j. All outdoor optional premises growing areas must meet the same requirements for any other limited access areas or other low light
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6. OTHER STANDARDS.
a. All camera views of customer areas must be continuously recorded twenty-four (24) hours a day. The use of motion detection is authorized with a minimum of ten (10) second pre- and post- event recording.
b. Complete index and guide to the center cameras, technical documentation, monitors and controls must be available in the surveillance room. This guide must include a map of the camera locations, direction of coverage, camera numbers and operating instructions for the surveillance equipment.
c. A chronological point of sale transaction log must be made available to be used in conjunction with recorded video of those transactions.
d. All surveillance recordings must be kept for a minimum of twenty (20) days on the licensee’s recording device (DVD, NVR) and an additional consecutive twenty (20) days must be kept on a cd or external hard-drive. Any destruction of the recordings after this period of time must comply with the requirements of paragraph 4.k of this rule. Notwithstanding this rule, recordings may not be destroyed if the licensee is aware of a pending criminal, civil or administrative investigation or legal proceeding for which the recording may contain relevant information.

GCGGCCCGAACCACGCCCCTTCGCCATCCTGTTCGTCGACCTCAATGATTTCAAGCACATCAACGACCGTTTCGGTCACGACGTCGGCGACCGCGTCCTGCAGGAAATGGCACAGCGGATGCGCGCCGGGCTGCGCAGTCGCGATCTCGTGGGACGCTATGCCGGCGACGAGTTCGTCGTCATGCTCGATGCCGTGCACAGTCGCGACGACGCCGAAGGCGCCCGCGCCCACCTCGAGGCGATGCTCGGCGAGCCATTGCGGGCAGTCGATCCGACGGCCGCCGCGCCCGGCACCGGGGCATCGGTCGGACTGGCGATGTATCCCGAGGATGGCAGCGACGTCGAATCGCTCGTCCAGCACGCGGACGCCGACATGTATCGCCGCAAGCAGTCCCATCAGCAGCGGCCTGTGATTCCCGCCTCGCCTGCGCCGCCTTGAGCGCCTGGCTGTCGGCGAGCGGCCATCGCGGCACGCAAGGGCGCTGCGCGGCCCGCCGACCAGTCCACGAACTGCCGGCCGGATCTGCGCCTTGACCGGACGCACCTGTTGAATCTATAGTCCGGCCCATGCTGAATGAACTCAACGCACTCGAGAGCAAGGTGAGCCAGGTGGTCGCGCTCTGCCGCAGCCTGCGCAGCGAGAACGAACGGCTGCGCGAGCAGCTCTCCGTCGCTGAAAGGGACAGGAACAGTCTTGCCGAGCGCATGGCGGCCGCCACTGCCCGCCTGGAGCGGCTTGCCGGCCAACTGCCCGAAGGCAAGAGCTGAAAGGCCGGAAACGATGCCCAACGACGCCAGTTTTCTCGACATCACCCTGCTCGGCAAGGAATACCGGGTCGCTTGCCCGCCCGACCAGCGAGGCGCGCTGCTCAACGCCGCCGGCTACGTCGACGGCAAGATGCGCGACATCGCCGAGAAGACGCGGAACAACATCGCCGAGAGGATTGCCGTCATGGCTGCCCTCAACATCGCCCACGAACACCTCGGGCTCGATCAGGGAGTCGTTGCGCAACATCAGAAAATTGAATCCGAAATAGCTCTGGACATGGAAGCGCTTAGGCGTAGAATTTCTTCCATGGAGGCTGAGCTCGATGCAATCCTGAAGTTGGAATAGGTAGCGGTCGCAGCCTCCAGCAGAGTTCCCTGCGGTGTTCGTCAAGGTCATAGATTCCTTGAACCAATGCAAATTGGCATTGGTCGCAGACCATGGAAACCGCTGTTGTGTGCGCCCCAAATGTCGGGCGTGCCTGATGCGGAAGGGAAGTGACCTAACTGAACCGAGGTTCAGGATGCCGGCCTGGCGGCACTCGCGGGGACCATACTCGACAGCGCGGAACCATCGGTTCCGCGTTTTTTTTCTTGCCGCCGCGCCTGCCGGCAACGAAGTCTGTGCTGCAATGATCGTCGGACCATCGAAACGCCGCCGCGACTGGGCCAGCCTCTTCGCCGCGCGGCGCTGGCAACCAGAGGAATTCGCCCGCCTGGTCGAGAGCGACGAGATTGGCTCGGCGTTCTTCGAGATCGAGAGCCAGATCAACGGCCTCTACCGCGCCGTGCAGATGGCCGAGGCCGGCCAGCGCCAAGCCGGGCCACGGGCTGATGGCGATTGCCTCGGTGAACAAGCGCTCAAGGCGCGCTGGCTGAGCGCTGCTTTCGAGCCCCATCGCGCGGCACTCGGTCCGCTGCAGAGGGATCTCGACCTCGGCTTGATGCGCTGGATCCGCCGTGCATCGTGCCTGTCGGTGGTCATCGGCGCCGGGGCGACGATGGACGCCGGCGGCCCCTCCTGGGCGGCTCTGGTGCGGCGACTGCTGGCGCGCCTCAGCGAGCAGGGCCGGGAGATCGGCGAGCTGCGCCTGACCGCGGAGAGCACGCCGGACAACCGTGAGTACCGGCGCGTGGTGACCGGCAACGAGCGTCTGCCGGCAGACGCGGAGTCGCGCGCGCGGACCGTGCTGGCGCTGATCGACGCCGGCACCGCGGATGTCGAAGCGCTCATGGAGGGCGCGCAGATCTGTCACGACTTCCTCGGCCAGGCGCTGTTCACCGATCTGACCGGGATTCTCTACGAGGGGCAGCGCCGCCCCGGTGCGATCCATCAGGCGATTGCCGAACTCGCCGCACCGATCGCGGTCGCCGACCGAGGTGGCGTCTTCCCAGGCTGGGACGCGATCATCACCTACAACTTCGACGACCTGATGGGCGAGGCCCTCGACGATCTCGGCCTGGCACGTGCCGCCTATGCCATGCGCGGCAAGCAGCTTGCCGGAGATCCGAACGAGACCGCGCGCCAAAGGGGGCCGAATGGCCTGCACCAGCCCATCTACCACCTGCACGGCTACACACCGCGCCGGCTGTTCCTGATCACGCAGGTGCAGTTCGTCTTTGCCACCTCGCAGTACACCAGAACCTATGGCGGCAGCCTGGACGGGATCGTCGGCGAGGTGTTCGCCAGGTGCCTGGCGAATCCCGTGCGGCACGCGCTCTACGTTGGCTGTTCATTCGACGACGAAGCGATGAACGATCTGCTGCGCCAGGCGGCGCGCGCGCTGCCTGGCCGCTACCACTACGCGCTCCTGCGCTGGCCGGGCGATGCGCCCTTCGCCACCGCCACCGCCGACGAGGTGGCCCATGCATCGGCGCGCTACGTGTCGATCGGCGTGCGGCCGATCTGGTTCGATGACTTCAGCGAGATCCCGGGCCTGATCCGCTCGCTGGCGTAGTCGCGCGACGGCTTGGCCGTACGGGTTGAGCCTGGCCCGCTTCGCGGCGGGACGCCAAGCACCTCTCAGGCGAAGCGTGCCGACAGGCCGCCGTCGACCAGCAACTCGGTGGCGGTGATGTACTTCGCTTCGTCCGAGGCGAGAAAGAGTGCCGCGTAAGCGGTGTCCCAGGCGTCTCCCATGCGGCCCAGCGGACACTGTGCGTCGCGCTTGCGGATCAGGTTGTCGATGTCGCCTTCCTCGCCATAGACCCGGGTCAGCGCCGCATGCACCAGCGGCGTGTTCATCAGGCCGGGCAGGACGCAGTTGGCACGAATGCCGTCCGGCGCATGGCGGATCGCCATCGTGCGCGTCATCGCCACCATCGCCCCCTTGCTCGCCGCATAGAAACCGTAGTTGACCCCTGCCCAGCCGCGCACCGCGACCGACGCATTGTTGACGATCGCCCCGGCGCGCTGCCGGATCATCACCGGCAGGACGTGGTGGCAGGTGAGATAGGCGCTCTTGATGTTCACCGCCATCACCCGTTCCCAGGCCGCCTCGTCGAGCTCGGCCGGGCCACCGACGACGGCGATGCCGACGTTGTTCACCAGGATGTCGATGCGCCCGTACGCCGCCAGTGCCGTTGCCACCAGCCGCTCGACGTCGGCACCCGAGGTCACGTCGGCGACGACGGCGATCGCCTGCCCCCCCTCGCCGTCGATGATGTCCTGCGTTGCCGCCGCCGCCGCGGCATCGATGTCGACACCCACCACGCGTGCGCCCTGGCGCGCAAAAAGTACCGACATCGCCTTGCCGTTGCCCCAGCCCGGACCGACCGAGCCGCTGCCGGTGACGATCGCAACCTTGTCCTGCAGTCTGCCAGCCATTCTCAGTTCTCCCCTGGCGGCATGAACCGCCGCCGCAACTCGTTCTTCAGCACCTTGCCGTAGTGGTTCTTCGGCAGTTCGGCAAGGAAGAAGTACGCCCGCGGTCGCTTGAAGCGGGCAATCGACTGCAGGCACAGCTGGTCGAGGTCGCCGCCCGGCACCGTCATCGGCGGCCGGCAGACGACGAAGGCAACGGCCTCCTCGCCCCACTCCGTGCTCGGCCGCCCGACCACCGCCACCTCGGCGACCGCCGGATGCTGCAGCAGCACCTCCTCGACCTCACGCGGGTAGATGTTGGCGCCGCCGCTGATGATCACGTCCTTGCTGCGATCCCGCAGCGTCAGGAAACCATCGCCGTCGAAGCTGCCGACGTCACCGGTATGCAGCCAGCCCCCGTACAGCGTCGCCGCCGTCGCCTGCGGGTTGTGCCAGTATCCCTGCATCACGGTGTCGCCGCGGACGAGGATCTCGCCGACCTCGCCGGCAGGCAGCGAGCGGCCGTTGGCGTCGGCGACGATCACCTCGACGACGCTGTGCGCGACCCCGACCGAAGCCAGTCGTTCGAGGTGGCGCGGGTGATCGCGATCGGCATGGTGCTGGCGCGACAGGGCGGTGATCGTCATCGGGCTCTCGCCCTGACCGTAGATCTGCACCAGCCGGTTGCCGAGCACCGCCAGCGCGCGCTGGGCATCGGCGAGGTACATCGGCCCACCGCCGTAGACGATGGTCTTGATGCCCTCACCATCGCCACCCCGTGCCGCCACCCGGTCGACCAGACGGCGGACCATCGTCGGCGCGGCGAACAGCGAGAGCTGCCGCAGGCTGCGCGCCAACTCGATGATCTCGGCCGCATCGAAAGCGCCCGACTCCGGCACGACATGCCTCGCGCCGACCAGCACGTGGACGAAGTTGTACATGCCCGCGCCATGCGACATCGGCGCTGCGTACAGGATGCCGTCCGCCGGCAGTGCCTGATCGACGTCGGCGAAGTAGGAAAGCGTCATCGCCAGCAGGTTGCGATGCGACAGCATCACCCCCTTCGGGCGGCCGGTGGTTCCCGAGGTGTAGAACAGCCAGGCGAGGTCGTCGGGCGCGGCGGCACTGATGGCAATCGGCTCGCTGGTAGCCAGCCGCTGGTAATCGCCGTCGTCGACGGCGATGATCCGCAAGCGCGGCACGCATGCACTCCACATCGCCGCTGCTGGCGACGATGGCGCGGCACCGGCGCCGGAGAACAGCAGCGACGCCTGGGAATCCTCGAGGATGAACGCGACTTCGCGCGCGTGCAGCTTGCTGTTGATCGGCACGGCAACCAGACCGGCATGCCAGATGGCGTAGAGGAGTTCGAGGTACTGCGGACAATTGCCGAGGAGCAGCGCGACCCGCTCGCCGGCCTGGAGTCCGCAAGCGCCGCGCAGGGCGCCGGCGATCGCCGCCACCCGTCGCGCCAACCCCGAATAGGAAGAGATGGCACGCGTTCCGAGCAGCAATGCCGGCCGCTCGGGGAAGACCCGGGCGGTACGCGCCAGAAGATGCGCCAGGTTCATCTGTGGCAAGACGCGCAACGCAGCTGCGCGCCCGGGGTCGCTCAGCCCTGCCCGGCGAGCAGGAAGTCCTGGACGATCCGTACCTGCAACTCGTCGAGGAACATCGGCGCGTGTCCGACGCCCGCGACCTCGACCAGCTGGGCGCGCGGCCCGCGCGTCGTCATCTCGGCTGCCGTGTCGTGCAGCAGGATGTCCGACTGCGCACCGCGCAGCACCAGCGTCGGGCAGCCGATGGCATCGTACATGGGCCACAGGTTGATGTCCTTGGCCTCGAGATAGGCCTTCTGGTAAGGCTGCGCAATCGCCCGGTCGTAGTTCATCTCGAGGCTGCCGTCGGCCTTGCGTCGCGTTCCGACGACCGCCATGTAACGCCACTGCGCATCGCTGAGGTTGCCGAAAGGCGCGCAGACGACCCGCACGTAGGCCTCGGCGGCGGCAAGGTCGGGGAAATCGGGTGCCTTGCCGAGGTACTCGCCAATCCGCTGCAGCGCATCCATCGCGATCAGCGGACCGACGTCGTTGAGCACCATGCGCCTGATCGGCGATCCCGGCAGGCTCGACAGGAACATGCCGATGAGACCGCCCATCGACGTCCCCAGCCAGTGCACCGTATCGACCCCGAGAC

e. Access to surveillance rooms/areas shall be limited to employees that are essential to surveillance operations, law enforcement agencies, service personnel, and others when approved by MMED. The facility or surveillance room manager has final authority regarding the authorization of access by center personnel, except when the MMED requires or authorizes access. A current list of authorized employees and service personnel that have access to the surveillance room must be posted in the surveillance room. All activity (maintenance work, electronic work, etc.) shall be logged in a manner approved by the MMED. Offsite monitoring, management and storage by the licensee or independent company shall be allowed as long as they meet or exceed all standards for onsite monitoring. Independent companies and their employees shall be licensed by the State Licensing Authority.